Lungfish cocoon found to be living antimicrobial tissue

Lungfish cocoon found to be living antimicrobial tissue


Graphic drawing showing a proposed model for cocoon formation in African lungfish.Free-swimming lungfish skin is characterized by a columnar mucosal epithelium. (A) Large numbers of multipotent stem cells with alkaline phosphatase activity (fig. S1) can be observed at the interphase between the epidermis and the dermis. Granulocyte deposits in the tissue reservoirs of free-swimming lungfish become mobilized to the skin via peripheral circulation when lungfish begin to sense lack of food and water. (B) Skin remodeling begins, with increasing numbers of granulocytes infiltrating the dermal and epidermal layers resulting in loosening of the basal membrane and inflammation. (C) The cocoon then starts to form by detachment and shedding of the inflamed epidermis. Many granulocytes are part of the cocoon, and they produce ETs in response to the high microbial load. Epithelial cells, goblet cells, and antimicrobial peptides (AMPs) are also present in the cocoon. The pool of stem cells starts to regenerate the epidermis, while granulocytes continue to arrive from reservoirs maintaining an inflammatory state. (D) In the next stages of estivation (end of the induction phase), the lungfish skin shows complete flattening of the epidermis and goblet cell exhaustion. The cocoon has several layers derived from multiple rounds of epidermal shedding and regeneration, and stem cell numbers are severely reduced. Granulocytes in the cocoon continue to undergo ETosis and are still elevated in the epidermis and dermis compared to free-swimming controls. It is unknown whether the cocoon continues to thicken beyond 2 weeks after terrestrialization. This illustration was created in BioRender. eDNA, extracellular DNA. Credit: DOI: 10.1126/sciadv.abj0829

A team of researchers from the University of New Mexico, the University of California and the University of Murcia has found that the cocoon created by lungfish living in dry lakebeds in Africa is made of living antimicrobial tissue. They’ve published the results of their study in the journal Science Advances.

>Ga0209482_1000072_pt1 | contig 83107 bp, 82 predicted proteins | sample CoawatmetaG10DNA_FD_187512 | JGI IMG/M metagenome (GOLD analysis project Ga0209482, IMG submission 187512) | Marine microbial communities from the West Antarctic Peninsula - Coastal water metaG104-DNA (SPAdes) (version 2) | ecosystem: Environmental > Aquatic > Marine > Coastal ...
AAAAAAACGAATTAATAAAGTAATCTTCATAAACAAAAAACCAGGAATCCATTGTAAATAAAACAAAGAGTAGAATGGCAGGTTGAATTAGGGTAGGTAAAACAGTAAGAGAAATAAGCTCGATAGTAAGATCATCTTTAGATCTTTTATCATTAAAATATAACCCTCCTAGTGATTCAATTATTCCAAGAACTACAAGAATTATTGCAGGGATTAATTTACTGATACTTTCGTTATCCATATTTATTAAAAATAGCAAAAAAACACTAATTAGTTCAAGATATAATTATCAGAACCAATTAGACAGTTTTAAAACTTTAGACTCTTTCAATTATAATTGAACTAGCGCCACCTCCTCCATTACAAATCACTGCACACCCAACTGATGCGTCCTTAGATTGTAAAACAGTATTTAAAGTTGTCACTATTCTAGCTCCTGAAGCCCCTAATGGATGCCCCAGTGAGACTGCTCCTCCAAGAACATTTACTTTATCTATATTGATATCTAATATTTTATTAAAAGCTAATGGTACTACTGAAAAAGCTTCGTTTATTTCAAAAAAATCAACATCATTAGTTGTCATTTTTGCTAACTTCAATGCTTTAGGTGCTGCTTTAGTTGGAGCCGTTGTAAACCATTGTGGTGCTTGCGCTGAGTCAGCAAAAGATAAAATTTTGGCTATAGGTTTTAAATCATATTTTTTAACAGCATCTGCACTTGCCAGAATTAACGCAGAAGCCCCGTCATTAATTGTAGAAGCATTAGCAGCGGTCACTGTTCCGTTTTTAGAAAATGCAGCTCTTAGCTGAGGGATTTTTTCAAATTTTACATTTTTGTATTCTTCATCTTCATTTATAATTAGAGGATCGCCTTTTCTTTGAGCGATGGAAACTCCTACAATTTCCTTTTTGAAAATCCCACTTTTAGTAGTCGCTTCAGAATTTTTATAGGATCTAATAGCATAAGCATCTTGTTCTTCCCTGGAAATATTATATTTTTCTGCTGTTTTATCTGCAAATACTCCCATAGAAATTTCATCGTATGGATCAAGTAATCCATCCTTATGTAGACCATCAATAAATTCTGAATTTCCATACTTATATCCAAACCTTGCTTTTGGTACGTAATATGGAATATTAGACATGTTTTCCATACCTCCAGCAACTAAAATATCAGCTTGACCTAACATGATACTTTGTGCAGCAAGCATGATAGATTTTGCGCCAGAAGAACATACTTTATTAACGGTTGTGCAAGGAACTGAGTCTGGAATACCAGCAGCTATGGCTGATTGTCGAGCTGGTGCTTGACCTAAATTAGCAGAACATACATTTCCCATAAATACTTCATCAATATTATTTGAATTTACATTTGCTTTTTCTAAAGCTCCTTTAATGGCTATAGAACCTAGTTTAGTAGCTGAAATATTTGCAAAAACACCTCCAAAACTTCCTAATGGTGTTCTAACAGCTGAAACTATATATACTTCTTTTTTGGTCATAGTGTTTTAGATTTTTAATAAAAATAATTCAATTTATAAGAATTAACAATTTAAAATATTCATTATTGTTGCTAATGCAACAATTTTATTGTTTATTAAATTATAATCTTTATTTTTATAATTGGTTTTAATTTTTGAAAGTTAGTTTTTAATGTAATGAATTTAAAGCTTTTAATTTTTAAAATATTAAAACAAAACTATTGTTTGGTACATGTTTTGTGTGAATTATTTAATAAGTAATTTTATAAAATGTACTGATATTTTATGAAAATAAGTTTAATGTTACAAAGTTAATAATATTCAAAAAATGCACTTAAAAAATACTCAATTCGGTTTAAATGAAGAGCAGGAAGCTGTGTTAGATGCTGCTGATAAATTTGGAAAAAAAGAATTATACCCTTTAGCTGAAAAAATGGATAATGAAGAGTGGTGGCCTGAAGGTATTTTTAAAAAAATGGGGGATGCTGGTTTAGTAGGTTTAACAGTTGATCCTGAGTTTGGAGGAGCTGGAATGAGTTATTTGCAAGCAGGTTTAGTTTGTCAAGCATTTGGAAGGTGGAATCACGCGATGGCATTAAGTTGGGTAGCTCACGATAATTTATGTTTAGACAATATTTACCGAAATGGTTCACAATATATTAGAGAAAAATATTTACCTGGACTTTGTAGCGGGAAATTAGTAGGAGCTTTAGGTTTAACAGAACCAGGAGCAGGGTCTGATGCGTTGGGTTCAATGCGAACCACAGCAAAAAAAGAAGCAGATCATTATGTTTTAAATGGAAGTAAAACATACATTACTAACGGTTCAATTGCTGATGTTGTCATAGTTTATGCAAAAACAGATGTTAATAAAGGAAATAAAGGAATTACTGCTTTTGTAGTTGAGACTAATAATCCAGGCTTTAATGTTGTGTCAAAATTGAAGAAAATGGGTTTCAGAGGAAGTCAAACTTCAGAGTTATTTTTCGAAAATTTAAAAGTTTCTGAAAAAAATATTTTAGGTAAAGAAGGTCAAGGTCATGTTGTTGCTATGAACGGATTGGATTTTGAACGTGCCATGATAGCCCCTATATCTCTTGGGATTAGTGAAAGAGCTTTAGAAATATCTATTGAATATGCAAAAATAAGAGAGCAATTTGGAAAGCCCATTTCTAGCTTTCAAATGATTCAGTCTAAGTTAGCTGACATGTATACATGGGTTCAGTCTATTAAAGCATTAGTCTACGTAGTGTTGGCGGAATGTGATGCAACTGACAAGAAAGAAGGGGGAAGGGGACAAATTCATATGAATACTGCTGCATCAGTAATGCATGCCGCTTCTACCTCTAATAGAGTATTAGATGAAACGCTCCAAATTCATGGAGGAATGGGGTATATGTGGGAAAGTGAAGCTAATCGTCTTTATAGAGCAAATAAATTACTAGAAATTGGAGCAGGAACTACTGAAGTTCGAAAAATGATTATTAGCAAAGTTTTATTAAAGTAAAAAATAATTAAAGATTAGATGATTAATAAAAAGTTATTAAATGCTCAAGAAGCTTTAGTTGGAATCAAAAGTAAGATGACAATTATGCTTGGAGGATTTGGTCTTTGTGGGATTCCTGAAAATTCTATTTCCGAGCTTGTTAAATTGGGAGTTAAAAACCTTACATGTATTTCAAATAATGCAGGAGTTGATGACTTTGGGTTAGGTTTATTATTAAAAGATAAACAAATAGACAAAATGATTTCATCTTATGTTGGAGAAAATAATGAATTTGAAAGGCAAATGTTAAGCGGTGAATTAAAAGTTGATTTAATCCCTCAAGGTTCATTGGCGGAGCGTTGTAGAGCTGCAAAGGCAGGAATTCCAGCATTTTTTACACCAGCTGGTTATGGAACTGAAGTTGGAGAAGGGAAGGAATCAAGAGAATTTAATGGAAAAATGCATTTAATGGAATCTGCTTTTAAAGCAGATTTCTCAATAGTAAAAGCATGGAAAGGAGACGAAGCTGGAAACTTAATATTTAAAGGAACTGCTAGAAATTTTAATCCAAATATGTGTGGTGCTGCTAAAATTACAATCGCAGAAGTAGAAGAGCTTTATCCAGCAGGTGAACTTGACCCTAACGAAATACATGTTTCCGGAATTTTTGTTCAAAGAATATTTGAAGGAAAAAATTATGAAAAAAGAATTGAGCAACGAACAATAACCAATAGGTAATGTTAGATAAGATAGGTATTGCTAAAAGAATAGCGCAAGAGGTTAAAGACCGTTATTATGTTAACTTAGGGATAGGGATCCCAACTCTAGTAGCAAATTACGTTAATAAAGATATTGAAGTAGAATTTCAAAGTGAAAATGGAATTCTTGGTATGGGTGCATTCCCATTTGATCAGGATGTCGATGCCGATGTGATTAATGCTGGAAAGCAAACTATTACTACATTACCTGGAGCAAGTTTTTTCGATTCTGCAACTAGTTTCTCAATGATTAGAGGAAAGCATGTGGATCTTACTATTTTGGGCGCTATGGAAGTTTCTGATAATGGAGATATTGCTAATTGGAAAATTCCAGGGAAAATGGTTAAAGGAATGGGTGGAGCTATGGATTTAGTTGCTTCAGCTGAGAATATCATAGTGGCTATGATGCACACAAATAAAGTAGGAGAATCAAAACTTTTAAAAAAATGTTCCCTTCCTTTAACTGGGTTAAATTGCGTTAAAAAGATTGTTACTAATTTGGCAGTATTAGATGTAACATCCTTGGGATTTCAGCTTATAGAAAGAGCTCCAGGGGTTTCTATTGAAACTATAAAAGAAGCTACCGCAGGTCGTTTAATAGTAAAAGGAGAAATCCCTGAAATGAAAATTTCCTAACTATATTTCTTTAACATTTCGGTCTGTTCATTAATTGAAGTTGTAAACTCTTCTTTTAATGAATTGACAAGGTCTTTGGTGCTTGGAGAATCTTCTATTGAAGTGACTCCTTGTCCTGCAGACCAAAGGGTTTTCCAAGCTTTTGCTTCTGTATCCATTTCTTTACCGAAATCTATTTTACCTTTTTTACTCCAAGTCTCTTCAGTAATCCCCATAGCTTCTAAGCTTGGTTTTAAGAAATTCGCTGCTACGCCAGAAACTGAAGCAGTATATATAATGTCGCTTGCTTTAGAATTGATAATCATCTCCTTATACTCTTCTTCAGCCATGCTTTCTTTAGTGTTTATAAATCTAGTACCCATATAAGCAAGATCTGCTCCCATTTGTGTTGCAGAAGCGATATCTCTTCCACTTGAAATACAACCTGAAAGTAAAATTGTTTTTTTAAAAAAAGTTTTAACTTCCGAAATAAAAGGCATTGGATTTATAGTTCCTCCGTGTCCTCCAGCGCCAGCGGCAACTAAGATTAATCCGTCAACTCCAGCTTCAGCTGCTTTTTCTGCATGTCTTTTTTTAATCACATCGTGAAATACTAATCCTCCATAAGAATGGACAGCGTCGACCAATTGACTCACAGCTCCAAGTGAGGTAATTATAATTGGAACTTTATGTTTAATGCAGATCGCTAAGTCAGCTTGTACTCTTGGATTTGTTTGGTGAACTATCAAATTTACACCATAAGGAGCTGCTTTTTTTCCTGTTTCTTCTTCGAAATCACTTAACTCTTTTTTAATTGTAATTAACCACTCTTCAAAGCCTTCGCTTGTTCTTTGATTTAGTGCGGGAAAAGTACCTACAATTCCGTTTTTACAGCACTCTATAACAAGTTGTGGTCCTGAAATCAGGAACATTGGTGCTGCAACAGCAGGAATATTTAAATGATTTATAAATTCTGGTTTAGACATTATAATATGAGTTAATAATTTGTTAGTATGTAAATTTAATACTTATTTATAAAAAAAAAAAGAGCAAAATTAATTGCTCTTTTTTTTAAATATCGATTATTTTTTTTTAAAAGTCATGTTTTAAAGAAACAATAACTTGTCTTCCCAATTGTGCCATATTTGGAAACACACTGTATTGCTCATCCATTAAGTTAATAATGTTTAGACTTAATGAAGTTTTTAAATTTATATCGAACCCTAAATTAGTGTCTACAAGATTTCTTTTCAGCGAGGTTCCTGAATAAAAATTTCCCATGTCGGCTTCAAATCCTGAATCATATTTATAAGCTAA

Lungfish live in parts of Africa in that tend to go dry when it does not rain for a long time. When this happens, the create a around themselves using mucus. The purpose of the cocoon is to protect the lungfish from drying out as it waits for wetter conditions to return. In this new effort, the researchers have found that there is more to the cocoon than previously thought.

Until now, researchers believed the cocoon was simply a shell casing of sorts, with no purpose other than to prevent moisture from escaping under the hot African sun. Now, it appears the cocoon is not only alive, but is made of antimicrobial tissue.

To learn more about the lungfish and its cocoon, the researchers began an analysis of its makeup in 2018. They found granulocyte (white blood cell) markers that migrated during the time when the lungfish was waiting for water to return. More recently, the has taken a closer look and found that the cocoon was chock full of granulocytes. They also found that they migrated from the skin into the cocoon on a slow, continual basis—a finding that showed the cocoon was much more than just dry mucus; it was a living part of the lungfish.

Imaging showed the granulocytes create traps that immobilize bacteria. When the researchers removed such traps from several specimens, they found the lungfish became susceptible to skin infections and circulating bacteria that are known to lead to septicemia. They also found that some of the infections led to hemorrhage. The researchers suggest that the cocoon protects the lungfish from more than just heat and sun—it also protects them from infections.


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More information:
Ryan Darby Heimroth et al, The lungfish cocoon is a living tissue with antimicrobial functions, Science Advances (2021). DOI: 10.1126/sciadv.abj0829

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Lungfish cocoon found to be living antimicrobial tissue (2021, November 18)
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